Jessica Edwards / 2015 / USA / 80 mins
It breaks no ground stylistically, but Jessica Edwards’ documentary is elevated to heavenly heights by the mere presence of the star at its heart. Mavis Staples, sixty years a soul singer par excellence, still touring, endlessly optimistic, is a pure tonic to watch. ‘I *love* Aretha,’ says her old boss, ‘but Mavis…’ After this documentary, you too might be mentally re-juggling your own musical pecking order.
It starts with Staples’ roots, singing with her family in the churches of post-war Chicago. Gospel music has always been the finest advert for the Almighty. If Staples isn’t channelling something from beyond through her music, then the Pope’s a Protestant. And her personality is quite as formidable as her voice. It would be quite something to see Dawkins try to tell her she’s just a bunch of carbon atoms emitting soundwaves.
Early success as The Staple Singers kick starts a remarkable chain of events which puts the family at the centre of their country’s musical and social upheaval. In the early 60s, father and mentor “Pops” Staples embraces secular music, and plants the family flag firmly in the burgeoning civil rights movement. A meeting with Martin Luther King gives them a message, an encounter with a persistent Bob Dylan a song. ‘How many roads must a man walk down?’ has extra resonance for a man with experience of segregation, and they become the first non-folk act to cover Dylan.
The Seventies brings soul superstardom (I’ll Take You There, Respect Yourself), the Eighties an inevitable downturn (despite an under-reported and ultimately canned collaboration with Prince), before she rises again to the elder stateswoman position she rightly holds.
Star-studded talking heads are wheeled out to help carry the tale, another testament to the reverence in which she’s held – Dylan don’t do interviews for just anyone. Chuck D tells of the formative influence the Staples’ 70s albums had, including the “sex” song that Pops found so uncomfortable, and Wilco man Jeff Tweedy is not just an unlikely fan but her producer.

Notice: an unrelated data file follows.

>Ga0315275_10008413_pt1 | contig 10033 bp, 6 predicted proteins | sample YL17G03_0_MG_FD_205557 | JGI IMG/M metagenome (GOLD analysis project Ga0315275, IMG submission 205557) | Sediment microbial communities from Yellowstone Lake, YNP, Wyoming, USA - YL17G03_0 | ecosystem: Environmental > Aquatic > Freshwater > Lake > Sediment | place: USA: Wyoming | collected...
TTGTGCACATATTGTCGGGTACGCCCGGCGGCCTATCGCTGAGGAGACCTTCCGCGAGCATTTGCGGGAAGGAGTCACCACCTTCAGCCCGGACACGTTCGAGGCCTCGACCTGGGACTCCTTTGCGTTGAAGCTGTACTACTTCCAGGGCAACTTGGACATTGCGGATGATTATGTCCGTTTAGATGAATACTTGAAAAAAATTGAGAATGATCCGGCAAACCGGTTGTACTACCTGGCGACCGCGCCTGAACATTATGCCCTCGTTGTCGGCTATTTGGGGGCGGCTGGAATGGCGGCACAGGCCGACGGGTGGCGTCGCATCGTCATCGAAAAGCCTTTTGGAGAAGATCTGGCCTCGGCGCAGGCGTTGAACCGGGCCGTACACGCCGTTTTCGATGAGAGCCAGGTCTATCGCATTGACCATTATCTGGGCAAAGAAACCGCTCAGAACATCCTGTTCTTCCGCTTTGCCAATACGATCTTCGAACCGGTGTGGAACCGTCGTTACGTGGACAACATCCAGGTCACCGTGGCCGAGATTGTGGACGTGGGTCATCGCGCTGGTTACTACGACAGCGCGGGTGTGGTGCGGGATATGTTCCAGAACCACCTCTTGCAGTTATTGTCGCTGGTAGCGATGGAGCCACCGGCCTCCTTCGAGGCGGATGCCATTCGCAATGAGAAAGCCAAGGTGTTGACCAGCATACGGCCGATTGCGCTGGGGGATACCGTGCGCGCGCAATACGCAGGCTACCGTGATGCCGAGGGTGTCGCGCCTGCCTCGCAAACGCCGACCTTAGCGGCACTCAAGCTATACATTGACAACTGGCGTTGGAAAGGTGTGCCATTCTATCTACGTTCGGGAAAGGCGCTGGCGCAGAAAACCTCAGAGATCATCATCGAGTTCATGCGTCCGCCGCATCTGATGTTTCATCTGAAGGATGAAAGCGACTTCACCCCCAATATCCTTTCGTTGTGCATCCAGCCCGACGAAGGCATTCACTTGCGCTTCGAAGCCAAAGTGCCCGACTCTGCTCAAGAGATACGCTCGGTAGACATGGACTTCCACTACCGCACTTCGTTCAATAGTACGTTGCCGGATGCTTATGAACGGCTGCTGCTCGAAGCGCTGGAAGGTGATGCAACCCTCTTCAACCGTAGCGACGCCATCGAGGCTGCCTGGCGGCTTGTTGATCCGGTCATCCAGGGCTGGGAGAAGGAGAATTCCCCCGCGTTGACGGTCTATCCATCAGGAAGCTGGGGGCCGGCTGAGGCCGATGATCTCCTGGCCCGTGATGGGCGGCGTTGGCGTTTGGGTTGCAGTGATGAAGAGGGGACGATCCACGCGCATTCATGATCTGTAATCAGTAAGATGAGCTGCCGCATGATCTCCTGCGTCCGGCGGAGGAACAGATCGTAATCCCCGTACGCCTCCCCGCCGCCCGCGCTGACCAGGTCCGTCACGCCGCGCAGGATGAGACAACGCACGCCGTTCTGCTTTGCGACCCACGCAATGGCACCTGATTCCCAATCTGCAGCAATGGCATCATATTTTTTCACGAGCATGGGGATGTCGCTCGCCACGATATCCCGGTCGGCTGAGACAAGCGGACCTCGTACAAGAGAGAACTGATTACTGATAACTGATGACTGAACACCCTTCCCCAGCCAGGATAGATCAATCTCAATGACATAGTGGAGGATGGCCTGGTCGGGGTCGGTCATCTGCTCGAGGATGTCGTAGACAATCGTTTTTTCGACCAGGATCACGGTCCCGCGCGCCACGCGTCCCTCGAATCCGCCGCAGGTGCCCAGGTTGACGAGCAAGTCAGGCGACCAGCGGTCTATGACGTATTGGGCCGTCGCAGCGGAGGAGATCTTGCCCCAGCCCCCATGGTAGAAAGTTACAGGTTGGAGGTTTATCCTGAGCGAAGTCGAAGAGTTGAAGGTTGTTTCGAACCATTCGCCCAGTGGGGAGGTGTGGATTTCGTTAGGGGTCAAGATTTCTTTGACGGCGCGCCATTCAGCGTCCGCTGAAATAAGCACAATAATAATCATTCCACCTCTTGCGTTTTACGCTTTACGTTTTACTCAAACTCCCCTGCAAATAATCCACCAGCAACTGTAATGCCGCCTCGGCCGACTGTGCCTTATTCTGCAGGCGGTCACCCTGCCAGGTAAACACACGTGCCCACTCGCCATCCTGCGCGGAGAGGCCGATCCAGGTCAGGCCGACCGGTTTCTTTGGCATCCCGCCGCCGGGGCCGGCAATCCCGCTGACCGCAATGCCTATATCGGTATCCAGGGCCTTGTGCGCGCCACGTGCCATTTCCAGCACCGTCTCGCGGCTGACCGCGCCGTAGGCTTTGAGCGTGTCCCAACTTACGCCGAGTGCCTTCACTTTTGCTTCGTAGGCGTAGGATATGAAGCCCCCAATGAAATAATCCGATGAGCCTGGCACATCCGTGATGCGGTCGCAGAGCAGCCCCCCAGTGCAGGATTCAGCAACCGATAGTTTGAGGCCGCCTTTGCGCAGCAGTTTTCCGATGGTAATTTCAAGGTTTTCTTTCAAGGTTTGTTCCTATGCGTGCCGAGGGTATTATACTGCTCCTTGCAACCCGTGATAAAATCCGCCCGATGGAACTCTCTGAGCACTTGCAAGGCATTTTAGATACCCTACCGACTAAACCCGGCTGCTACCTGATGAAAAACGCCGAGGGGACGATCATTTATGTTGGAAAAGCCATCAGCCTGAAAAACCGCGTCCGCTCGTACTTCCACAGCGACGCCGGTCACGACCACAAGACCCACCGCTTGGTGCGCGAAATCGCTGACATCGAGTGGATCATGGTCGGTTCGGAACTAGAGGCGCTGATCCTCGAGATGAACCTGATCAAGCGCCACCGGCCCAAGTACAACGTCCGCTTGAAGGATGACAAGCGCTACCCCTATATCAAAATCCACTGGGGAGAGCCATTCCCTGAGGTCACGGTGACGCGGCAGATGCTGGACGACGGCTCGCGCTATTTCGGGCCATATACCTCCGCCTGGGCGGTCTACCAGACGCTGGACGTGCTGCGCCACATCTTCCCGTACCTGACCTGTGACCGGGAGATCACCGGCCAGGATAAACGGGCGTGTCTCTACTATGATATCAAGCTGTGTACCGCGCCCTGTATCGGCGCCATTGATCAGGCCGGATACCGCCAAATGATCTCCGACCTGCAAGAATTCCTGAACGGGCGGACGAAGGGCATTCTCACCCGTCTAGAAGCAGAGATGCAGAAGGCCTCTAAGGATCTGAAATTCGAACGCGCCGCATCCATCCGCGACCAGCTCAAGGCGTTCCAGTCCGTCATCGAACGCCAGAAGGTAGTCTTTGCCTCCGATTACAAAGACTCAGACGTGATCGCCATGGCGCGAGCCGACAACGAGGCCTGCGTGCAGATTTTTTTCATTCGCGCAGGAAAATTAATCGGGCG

Sadly the man who is such a part of her story, Pops, is no longer around to contribute. His gentle, natural presence (not to mention his natty style) resonates throughout, culminating in a scene where Mavis is played back his final recordings to much tearfulness. Pops could be his own documentary.
There’s definitely space for more of the woman behind the music though. She confesses to a smooch with Bob Dylan, and friend Bonnie Raitt reflects on both her own and Mavis’ childlessness – ‘We were both such Daddy’s girls’ – but there’s not much sense of her channelling the personal through her music, no mention of her mother at all after the 1950s, and not much made of her siblings.
But she’s a woman who, while more than capable of talking, lets her music do most of it. It’s a joy to see her still filling halls, her voice still strong at 75 (and, though not made explicit by the film, interesting to see those halls are now full of mainly white faces, where once they would have been black). Long may she continue.